Indeed the Johannine community, that is, the group of Jewish Christians who produced John’s Gospel- by the very late 1st century when this book was written down - already would have been decades into observing the Lord’s Supper as the centerpiece of their own life of communal worship and fellowship. They would have looked back on Jesus words here almost certainly with that sacrament in mind, with Christ’s own words said at that table in the Upper Room, and so familiar from their weekly routine, words first taken, well before any of the Gospels were composed, from Paul’s report to the Corinthians: “Jesus on the night in which he was betrayed took a loaf of bread, and when he had given thanks, he broke it and said, ‘This is my body that is given for you. … In the same way he took the cup also, after supper, saying ‘This cup is the new covenant in my blood...’”
If these ancient, ancient words of our Lord sound familiar to us, too, and resonate in our hearts and minds when we hear Jesus’ talk today of himself as living bread, of his own body as something to be consumed so that we may have abundant life, it is because the Church for eons has understood the sacrament of Holy Eucharist to be at the heart of what it looks like to partake of, to participate in the life of the God of all Creation. It is intimate, it is physical, it involves our bodies, and mysteriously it also involves the Body of our Lord, sacrificed once for all on a cross. It is not about having the correct knowledge, or having the correct metaphor. It is not symbolic. It is consumption of “the living bread that came down from heaven” so that we may be formed in Christ’s image, and enjoy the life of the ages.
So school is back in session. The summer vacation season, at least in this part of the world, is more-or-less behind us. It is a time for fresh starts. A time to make a new beginning. A time to eagerly embrace fresh routines, altered schedules, and new encounters: new teachers for our young people, new sets of students for our teachers, new chances for self-education and community service for so many of our seniors - new traffic jams and lines at the Kroger. And despite the headaches, all of this newness does seem, at a very visceral, intuitive way, to be full of promise. And here in this setting of a parish community, as a group of people bound together in common worship; in common desire for growing in holiness; in common cause to participate in God’s mission of healing and reconciliation in the world; and ultimately in common purpose to form ourselves and those in our care into Christ’s likeness, shouldn’t it also be a time to make a new start, to eagerly embrace a new beginning, a fresh routine of sharing in ministry and sacrament - neither of them independent of the other - a routine that recommits us to our own formation more perfectly into the very Body of Christ we, as the Church, claim to be?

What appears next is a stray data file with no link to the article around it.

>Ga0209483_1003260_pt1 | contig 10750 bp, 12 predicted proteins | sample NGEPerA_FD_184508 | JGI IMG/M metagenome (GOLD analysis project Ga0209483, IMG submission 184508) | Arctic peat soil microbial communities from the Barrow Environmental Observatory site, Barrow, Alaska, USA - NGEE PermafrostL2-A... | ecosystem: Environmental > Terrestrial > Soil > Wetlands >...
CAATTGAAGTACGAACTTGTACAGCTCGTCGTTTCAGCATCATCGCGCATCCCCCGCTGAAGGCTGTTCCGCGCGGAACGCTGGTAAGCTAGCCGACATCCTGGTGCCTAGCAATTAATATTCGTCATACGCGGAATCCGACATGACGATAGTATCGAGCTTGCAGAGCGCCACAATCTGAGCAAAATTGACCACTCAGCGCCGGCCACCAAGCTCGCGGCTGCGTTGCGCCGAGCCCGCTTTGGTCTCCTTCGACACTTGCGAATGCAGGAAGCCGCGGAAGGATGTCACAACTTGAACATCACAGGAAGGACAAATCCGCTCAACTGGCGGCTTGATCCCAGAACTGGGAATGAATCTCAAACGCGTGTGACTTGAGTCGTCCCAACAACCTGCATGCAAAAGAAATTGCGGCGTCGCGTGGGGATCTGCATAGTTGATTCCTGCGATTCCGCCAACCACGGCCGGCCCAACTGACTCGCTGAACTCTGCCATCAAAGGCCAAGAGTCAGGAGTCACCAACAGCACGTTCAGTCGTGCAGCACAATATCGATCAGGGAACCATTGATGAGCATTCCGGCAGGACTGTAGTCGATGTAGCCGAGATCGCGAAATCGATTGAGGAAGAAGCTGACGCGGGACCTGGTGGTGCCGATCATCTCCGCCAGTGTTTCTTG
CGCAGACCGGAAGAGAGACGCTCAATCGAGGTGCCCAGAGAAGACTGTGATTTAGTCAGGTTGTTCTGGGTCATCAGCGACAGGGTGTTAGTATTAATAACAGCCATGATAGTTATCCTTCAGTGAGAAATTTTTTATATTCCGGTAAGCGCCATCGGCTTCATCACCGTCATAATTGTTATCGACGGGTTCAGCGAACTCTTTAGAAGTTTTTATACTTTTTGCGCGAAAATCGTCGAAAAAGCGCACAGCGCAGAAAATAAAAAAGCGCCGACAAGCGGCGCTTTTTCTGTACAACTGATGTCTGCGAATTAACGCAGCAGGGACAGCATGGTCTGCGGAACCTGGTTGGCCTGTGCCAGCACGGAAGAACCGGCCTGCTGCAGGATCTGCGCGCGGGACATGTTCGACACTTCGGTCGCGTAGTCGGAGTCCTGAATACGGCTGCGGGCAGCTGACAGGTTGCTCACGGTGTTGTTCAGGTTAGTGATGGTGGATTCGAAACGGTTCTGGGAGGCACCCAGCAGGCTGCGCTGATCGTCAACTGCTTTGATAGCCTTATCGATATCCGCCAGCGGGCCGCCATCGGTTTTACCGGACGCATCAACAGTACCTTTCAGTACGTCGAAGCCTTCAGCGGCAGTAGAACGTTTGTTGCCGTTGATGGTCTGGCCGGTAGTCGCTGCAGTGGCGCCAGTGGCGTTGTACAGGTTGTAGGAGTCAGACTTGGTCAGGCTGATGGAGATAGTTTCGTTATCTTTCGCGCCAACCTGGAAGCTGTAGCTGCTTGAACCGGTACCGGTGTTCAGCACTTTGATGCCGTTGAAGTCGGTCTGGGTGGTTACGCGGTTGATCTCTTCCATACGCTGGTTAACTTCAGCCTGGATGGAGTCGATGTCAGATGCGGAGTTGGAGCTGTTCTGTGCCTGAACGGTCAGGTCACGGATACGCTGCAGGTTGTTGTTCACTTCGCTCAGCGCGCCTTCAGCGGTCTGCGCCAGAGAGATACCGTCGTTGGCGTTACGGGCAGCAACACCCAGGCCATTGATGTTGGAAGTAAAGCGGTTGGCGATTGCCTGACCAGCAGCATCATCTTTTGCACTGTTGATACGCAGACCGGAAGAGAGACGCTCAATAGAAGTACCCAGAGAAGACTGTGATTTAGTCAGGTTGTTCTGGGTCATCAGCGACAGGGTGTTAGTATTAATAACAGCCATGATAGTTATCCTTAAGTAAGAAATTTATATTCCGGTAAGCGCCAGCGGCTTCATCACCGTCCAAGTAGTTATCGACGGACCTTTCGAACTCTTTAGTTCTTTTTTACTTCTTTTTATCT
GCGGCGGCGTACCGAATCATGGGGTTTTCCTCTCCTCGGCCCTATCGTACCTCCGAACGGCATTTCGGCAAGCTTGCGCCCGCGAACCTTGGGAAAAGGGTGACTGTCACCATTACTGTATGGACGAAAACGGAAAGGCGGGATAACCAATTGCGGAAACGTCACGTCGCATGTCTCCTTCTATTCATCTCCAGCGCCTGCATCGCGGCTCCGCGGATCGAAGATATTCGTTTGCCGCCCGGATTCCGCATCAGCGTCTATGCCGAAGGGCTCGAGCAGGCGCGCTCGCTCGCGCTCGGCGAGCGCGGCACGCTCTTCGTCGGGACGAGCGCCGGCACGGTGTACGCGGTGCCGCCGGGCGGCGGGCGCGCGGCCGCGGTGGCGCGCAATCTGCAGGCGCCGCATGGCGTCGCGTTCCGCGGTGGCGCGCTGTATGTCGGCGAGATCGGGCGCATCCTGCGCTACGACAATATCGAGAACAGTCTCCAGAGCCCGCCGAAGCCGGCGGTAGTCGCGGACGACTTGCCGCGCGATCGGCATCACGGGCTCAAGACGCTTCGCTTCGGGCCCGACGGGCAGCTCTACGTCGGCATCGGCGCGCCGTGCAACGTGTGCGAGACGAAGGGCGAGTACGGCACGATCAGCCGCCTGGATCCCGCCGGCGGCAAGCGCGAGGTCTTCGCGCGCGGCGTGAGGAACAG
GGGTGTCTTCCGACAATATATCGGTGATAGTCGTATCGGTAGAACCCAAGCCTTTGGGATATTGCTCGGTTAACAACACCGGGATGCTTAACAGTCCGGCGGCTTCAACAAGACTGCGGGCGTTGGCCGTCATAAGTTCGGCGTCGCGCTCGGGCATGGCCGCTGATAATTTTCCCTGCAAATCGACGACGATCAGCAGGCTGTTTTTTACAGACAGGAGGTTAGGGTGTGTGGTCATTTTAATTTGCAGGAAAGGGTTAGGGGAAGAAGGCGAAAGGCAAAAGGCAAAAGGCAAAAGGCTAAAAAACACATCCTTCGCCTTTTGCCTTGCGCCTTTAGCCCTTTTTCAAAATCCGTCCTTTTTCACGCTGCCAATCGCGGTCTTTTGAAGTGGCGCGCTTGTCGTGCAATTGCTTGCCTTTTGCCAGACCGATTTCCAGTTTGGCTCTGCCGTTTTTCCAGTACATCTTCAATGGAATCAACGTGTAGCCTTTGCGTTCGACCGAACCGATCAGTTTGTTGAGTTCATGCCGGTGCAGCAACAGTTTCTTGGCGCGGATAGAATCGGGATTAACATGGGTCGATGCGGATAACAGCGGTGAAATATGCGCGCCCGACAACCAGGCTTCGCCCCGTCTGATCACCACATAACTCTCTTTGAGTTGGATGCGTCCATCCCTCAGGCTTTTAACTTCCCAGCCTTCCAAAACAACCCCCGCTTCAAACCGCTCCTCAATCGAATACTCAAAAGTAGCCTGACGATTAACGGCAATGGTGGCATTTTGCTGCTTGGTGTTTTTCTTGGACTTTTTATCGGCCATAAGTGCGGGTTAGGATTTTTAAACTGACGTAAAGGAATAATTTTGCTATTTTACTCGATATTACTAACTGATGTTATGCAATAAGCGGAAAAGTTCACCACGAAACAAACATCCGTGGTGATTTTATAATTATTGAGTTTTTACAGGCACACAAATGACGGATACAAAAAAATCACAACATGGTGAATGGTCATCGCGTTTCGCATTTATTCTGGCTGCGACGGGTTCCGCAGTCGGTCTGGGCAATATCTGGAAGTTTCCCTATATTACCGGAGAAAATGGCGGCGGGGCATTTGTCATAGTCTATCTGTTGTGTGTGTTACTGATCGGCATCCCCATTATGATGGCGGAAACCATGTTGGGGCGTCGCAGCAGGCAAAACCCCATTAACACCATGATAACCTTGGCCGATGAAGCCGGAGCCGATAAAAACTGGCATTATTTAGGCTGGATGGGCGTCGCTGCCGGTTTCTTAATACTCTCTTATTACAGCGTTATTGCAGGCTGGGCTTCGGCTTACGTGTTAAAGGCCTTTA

So for our life as the Church it is also a time full of promise. And today our Lord calls us to take him in, to consume him, in Word and in Sacrament, to both be LIKE him - as metaphor would have it - and to abide in him, and he in us - as the mystery of the sacraments would have it. We take him in - we draw as close as humanly possible - in the word heard and proclaimed, and in the wafer and the cup offered. We take him in in study and at play: in the hands-on style of the Catechesis atria, in the playful storytelling about our own daily lives in The Catacombs, and in the exchange of heart and mind in adult fellowship and Bible study. And as we consume the person of Christ in all these ways are we not formed into the one whom we consume? And is the bread that is given for the very “life of the world” not to be desired above all else?
To me that sounds like something worth recommitting to.